As I indicated, there were several ridiculous components to this workshop. The first is that it only cost $25. I’m a bit of a virtual workshop pro by now, and I can say for certain that this is an outrageously low fee for what I got from the session. In addition to all the information that was shared live, participants get access to a recording of the event for a month, we get the full PowerPoint presentation slides, the complete speakers’ transcript, the Zoom chat transcript, a workbook filled with resources that Williams references throughout the workshop, and a separate document with every question that was asked with the answer if it was given during the session as well as answers that were added after the session. And I don’t mean we get some limited access to all of this for a month and then it’s gone. We got access to download and keep ALL of these materials. Additionally, Williams is working on a kind of marketing tracking document that she calls the Marketing Launch Sheet which basically maps out an itinerary for marketing a writing project. This is one step away from being its own app, and it will utterly revolutionize writers’ marketing work. While I say that all of this is ridiculous, it is actually in keeping with Friedman’s philosophy to keep education for writers realistically accessible, and Williams shares in this with her supportive mentoring approach. The concept of community is alive and well here.

    The content of the workshop itself opened with misperceptions of marketing that hold writers back, which is where Williams clearly released a number of participants from these impediments as they exclaimed, “Thank goodness!!!” and “Ok, now I love you.” and “I love this webinar already” – and this was just within the first ten minutes. Williams also covered the concept of setting a mission, defining your personal and public self, understanding how writing and selling are both time-consuming activities, which markets are best for your work, what is PR vs. marketing and which are worth your time and/or your money, social media, and various ways to reach readers.

    I am personally not looking to market my own writing, but, of course, I have an interest in the business of writing and being a part of the community this creates. For any writer looking to be published, Jane Friedman and anyone connected with her work are going to be your best teachers. Visit Friedman’s website and sign up for everything free that she offers and check out the upcoming workshops. Keep a lookout for where Williams will be presenting next, including another workshop with Friedman, “Why Is My Book Getting Rejected” and writing retreats and intensives with more info at her website www.rebirthyourbook.com. She will also be teaching a novel structure class for James River Writers in October, and a class on “Beautiful Beginnings, Brilliant Endings for Creative Nonfiction” in August, with information on those events not yet posted online. Williams is also the author of three writer’s guides: Seven Drafts: Self-Edit Like a Pro From Blank Page to Book; Seven Bridges: Platform for Authors Who’d Rather Be Writing (forthcoming); and Get Published in Literary Magazines.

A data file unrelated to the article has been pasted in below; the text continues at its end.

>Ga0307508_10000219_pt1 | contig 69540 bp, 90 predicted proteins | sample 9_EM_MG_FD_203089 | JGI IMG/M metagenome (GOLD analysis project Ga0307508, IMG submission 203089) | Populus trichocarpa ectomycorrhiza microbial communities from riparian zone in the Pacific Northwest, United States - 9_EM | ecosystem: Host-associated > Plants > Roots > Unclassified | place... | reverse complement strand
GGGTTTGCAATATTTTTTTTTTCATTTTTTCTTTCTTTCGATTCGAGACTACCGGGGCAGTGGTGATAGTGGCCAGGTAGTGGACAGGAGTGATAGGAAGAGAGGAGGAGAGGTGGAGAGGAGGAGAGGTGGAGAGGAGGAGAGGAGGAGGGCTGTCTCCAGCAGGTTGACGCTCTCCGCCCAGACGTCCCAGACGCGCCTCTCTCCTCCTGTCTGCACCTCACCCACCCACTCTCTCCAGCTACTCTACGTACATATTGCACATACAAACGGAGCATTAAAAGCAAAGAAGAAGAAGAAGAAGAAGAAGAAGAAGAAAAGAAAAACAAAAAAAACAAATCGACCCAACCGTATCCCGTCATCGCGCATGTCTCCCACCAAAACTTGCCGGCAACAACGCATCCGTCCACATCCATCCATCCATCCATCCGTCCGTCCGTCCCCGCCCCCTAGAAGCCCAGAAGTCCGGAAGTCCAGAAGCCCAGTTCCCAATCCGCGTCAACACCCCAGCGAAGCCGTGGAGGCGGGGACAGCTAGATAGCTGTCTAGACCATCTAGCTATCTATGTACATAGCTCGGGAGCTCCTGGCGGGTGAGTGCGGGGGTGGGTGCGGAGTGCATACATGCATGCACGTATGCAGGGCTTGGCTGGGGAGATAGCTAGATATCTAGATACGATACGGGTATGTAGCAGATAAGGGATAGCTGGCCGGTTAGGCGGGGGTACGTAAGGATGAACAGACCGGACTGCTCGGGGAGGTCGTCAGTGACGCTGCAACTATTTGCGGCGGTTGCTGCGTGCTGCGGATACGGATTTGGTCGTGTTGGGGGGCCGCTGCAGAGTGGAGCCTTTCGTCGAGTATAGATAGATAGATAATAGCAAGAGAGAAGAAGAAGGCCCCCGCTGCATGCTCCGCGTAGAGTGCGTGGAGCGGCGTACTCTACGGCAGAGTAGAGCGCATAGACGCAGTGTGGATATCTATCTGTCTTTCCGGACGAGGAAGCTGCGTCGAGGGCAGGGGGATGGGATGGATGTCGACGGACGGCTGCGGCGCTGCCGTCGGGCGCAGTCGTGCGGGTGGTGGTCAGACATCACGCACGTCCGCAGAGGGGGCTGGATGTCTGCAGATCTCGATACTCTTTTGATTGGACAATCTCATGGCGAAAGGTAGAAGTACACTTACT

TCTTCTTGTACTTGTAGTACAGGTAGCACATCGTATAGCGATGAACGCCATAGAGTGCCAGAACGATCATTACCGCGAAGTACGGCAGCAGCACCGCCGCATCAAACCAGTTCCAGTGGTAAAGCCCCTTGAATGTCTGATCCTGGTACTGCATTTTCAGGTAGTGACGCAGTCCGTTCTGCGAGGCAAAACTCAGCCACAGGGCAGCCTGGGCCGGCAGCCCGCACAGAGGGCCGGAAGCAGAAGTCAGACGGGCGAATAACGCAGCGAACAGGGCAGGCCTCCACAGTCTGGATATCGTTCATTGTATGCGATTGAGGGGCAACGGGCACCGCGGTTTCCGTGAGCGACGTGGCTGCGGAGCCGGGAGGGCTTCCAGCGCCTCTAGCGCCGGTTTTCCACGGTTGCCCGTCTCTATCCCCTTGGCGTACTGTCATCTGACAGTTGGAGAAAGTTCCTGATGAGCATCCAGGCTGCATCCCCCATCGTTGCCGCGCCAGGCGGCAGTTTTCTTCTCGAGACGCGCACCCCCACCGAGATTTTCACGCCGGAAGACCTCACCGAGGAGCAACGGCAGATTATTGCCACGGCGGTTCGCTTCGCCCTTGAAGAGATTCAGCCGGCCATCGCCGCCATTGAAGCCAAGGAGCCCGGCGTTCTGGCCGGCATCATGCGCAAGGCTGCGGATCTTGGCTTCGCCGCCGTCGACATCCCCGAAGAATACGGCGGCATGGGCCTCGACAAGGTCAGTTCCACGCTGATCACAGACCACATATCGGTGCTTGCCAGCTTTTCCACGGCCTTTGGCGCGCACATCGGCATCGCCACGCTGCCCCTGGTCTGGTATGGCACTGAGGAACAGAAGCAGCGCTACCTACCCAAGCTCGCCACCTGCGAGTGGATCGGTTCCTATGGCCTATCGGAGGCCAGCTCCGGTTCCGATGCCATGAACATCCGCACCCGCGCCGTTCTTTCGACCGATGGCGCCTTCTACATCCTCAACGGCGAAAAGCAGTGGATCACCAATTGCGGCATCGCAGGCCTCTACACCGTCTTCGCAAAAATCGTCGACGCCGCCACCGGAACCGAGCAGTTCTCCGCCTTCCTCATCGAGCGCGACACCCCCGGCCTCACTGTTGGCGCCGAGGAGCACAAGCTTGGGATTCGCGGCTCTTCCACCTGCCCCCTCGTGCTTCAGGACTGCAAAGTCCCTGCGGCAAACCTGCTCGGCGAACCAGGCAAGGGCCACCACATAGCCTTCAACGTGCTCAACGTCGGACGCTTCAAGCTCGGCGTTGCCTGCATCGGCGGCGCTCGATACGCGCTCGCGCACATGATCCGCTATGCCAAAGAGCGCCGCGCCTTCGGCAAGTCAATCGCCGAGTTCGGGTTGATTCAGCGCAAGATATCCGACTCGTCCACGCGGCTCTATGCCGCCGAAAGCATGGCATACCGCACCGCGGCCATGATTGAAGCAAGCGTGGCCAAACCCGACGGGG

• New Book :: News of the Air

    Posted

    by

    in

    News of the Air fiction by Jill Stukenberg book cover image

    News of the Air
    Fiction by Jill Stukenberg
    Black Lawrence Press, September 2022

    News of the Air by Jill Stukenberg was selected as the winner of the annual Black Lawrence Press Big Moose Prize (Dec 1 – Jan 31). In this novel, Allie Krane is heavily pregnant when she and her husband flee urban life after a rash of eco-terrorism breaks out in their city. They reinvent themselves as the proprietors of a northwoods fishing resort, where they live in relative peace for nearly two decades. That is, until two strange children arrive by canoe. Like the small ecological disasters lapping yearly at their shore, the problems of the modern world may finally have found Allie, her husband, and their troubled cypher of a teenage daughter. This eco-novel of a family, told from three points of view, explores how we remake our lives once we open our hearts to all the news we’ve chosen to ignore.

  • Magazine Stand :: Allium – Spring 2022

    Posted

    by

    in

    Allium Spring 2022 literary magazine cover image

    The Spring 2022 issue of Allium, an online journal of poetry and prose from Columbia College Chicago’s Department of English and Creative Writing, features fiction by Babak Movahed, Joshua Beggs, Tinia Montford, Wren Sager, nonfiction, Bethany Jarmul, Poetry, Kitty Donnelly, Kent Leatham, Jen Ashburn, Lee Johnson, Erin Rodoni, and the craft essay, “My Rocky Relationship with An Old Friend,” by Clementina Ojie. Rebecca Fish Ewan, author of Doodling for Writers, is the featured artist. Ewan will be teaching “Visual Hybrid Form” in a five-week online class through Literary Kitchen.